Monday, April 23, 2018

Scuba lessons for the beginner should cost more and less as one continues. Don't over pay for Divemaster training.

I recently got a call from a prospective Divemaster student. During the discussion, he asked why dive shops charge so much for their Divemaster and Instructor Programs. He got quotes between $1,500 and even over $2,000... 

For the most part, it's because they can. There really is no reason to charge that much to be a Divemaster. I think there is an industry-wide problem with charging more for professional rankings --  it ultimately turns out less qualified people through those programs and manifests in historically high drop out rates.

I charge more for introductory courses and less for advanced courses because I want people to continue learning and growing without the obstacle of the "entry fee" getting in the way. Additionally, if you're going to pay $1,500 to learn to be a tour guide while earning minimum wage, you should sign up for my Extreme Underwater Ironing course first. If a Divemaster I haven't taught doesn't know how to prevent decompression sickness but my open water student does, I'd rather have you hire my student as your guide!

I believe that one should charge more for introductory courses which would precipitate finding people who want to make diving a regular activity for themselves. When the price of becoming a dive professional ends up costing the diver more than they could realistically afford or want to spend, the determining factor often becomes who can pay for that training rather than the quality of the individual that wants to become one.

I don't know if there would be an influx or disproportionate amount of physicians, lawyers, or IT professionals if the educational expenses were the same as union plumbers, electricians, carpenters, or various technical schools. I definitely know that I have seen more dive professionals that are terrible divers, lack interpersonal skills, and couldn't teach their way out of a paper bag than ones that were innovators, industry pioneers, and trendsetters.

Every field has those that were in the right place at the right time and because they had resources, a primary vocation with a generous salary or political access, get there because they can buy their way in.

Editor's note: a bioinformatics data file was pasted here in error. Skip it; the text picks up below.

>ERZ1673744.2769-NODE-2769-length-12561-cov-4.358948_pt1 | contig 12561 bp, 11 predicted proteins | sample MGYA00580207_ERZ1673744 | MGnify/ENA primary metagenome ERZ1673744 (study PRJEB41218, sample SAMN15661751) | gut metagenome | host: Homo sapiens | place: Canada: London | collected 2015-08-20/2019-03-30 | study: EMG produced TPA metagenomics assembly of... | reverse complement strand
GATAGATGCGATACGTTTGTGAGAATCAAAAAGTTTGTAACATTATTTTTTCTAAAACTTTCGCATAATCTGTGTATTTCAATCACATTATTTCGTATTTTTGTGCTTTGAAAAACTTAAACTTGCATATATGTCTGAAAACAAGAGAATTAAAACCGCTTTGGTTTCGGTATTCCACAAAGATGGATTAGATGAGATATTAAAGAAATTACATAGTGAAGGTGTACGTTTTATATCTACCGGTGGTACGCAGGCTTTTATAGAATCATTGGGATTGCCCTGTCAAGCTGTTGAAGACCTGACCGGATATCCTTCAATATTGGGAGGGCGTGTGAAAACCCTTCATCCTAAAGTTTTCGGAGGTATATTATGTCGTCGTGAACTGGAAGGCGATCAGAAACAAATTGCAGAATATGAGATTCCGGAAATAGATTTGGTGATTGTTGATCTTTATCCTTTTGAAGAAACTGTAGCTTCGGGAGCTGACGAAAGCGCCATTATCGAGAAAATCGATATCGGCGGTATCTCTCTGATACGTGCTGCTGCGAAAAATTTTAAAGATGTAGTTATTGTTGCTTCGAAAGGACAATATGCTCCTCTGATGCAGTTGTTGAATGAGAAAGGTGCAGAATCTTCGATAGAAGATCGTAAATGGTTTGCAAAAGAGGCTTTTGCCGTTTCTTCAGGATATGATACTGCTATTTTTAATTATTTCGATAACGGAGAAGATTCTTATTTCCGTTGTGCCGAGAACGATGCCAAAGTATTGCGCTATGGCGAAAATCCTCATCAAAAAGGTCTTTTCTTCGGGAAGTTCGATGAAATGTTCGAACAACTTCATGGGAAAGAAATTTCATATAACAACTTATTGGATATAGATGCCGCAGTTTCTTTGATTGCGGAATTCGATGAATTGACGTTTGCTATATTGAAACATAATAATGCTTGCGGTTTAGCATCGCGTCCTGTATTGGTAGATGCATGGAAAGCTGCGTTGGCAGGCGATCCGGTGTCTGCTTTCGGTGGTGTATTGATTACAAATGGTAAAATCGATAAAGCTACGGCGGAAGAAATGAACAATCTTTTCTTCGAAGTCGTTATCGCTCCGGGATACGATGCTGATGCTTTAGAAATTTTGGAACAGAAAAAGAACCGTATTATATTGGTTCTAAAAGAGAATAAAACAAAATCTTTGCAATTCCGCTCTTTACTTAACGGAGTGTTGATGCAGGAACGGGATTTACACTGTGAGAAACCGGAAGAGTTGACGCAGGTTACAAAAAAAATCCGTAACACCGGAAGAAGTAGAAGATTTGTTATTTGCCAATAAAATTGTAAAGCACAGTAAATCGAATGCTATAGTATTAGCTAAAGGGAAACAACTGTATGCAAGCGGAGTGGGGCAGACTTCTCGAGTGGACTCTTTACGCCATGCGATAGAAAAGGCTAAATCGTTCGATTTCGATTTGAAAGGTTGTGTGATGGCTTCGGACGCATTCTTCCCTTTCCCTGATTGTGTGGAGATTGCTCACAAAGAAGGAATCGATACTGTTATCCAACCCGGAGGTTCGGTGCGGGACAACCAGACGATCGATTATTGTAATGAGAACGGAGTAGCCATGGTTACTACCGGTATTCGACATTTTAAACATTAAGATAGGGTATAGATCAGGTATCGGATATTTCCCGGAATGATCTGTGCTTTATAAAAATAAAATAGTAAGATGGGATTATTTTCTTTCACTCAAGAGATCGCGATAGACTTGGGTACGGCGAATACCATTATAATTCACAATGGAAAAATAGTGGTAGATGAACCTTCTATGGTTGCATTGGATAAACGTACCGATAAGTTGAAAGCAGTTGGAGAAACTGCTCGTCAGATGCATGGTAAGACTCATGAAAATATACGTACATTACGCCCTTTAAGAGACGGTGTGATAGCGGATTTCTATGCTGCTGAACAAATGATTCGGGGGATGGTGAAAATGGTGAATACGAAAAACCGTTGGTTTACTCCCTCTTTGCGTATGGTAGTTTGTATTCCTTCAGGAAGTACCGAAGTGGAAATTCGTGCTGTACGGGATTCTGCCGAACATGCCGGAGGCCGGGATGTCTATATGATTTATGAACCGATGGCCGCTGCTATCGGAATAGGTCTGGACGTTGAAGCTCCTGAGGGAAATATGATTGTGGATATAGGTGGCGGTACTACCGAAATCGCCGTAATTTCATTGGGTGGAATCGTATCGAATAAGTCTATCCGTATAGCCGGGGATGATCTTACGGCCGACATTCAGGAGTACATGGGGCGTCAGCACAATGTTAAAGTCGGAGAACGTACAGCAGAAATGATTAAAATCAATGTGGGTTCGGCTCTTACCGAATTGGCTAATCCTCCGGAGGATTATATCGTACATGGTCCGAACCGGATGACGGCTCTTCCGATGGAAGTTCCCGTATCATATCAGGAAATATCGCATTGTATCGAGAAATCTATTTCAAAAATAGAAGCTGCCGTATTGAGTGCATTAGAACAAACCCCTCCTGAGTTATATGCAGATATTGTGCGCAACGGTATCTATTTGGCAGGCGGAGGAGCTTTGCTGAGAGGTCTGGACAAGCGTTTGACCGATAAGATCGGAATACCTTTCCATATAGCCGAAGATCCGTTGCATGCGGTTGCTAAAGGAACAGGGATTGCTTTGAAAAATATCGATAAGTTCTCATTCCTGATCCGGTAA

That's not to say that instruction shouldn't cost thousands of dollars, but I guess the level of risk and the amount of training that comes from that education and who teaches it will have a place. I paid $2,000 for full cave and $2,000 for trimix, and that's not including the additional expenses needed for the travel, equipment, and ongoing training to get to be proficient in those specialties. Good education should be at a premium and when you can afford the best training that comes at a higher price, it is an investment in oneself especially in the higher risk courses.

Through the years, I've regularly seen scuba diving education that didn't add up to culminate in being an instructor, rather a diver with a wallet full of certification cards. Why should a diver pay for and take a dozen specialties that don't add skills up cumulatively? A Divemaster should be a master of the specialties they've taken by the time they achieve that ranking and not have to relearn the gambit of physics, physiology, dive tables, and decompression theory.

With that said, ITC's don't train instructors how to be good facilitators or educators or to know who Boyle, Charles, and Dalton are. ITC's teach instructors about policies, procedures, paperwork, business practices, and selling equipment (particularly for SSI Instructors). Most jobs I've had including the ones that required degrees, certifications, and licensure were all learned "on the job" and sales techniques and those particular nuances of that organization from within -- usually a mentor if not a training center. Interestingly, I never had to pay to take jobs as a pizza delivery driver, Social Worker, or Investment Banker, but I did to be scuba instructor.

I teach Scuba Diver (Open Water). The specialties I teach are Night, Navigation, Nitrox, Deep, Drysuit, and Search & Recovery. Those can lead to an Advanced Diver rating. Once mastered, adding Rescue Diver, Oxygen Administration, and BLS/CPR & First Aid can lead to Master Diver ranking. That's it... With those specialties and rankings you get a piece if plastic but you aren't responsible for anyone else's life!

However, while I can teach Underwater Archeology and Boat Diving, the student can take it upon themselves to learn those on their own. They shouldn't pay for certification cards in "fluffy specialties" they don't need. 

When a student is ready to become a Divemaster, I'm not training them to award a ranking or add that card to their wallet. Rather, to be the foundation of the diving community and responsible for the lives they interact with and for whom others put their trust in.

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